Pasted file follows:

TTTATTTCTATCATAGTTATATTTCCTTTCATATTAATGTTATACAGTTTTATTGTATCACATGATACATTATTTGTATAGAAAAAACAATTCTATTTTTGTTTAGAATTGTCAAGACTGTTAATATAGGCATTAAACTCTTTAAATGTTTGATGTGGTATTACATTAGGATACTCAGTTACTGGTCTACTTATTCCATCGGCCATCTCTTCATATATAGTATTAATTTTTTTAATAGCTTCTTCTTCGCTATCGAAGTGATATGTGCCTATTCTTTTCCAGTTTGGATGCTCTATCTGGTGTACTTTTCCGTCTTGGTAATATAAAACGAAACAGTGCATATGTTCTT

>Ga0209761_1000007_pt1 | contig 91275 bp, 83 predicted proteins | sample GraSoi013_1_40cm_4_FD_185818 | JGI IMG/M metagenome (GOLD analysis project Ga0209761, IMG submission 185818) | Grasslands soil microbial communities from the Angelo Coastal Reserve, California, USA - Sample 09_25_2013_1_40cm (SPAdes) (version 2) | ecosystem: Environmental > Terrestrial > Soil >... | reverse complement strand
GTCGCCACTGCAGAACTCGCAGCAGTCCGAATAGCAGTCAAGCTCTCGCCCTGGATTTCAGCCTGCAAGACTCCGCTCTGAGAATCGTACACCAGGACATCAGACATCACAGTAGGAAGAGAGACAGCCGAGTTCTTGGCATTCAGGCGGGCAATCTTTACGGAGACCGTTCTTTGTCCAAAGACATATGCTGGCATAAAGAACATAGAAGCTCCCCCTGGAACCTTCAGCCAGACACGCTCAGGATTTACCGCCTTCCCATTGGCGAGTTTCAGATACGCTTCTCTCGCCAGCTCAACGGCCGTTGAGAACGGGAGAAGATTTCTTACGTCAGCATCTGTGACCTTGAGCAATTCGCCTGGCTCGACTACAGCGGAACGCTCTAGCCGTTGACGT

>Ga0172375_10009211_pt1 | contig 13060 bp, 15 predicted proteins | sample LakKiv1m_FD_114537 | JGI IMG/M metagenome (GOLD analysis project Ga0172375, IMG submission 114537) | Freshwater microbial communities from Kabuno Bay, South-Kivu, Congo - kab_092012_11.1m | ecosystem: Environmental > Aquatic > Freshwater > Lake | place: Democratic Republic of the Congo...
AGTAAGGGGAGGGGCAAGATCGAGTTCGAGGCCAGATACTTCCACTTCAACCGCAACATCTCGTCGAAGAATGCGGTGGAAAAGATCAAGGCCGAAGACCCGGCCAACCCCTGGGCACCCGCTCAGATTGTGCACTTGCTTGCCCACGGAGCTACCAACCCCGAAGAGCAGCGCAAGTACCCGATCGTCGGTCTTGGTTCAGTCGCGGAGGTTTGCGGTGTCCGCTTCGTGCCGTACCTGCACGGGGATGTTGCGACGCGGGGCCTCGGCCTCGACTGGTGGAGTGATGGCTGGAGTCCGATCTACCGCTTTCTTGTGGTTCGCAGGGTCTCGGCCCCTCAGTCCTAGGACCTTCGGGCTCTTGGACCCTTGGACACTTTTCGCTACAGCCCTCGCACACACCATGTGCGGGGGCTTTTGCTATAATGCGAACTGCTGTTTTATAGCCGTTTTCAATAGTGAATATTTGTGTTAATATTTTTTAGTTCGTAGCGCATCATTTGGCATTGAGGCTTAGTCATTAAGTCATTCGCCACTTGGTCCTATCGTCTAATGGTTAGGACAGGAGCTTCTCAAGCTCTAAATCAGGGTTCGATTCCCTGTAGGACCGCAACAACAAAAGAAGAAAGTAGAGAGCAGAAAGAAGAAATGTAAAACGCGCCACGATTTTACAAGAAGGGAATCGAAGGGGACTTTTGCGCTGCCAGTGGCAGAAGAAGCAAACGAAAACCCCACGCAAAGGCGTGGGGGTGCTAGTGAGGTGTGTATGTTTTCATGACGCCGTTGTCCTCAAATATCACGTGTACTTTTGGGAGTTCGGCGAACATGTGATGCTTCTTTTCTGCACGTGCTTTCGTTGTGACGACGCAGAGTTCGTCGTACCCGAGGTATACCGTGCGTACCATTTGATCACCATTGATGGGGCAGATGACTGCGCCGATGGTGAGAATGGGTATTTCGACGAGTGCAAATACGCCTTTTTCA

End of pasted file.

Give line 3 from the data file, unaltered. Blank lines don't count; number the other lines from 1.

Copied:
GTCGCCACTGCAGAACTCGCAGCAGTCCGAATAGCAGTCAAGCTCTCGCCCTGGATTTCAGCCTGCAAGACTCCGCTCTGAGAATCGTACACCAGGACATCAGACATCACAGTAGGAAGAGAGACAGCCGAGTTCTTGGCATTCAGGCGGGCAATCTTTACGGAGACCGTTCTTTGTCCAAAGACATATGCTGGCATAAAGAACATAGAAGCTCCCCCTGGAACCTTCAGCCAGACACGCTCAGGATTTACCGCCTTCCCATTGGCGAGTTTCAGATACGCTTCTCTCGCCAGCTCAACGGCCGTTGAGAACGGGAGAAGATTTCTTACGTCAGCATCTGTGACCTTGAGCAATTCGCCTGGCTCGACTACAGCGGAACGCTCTAGCCGTTGACGT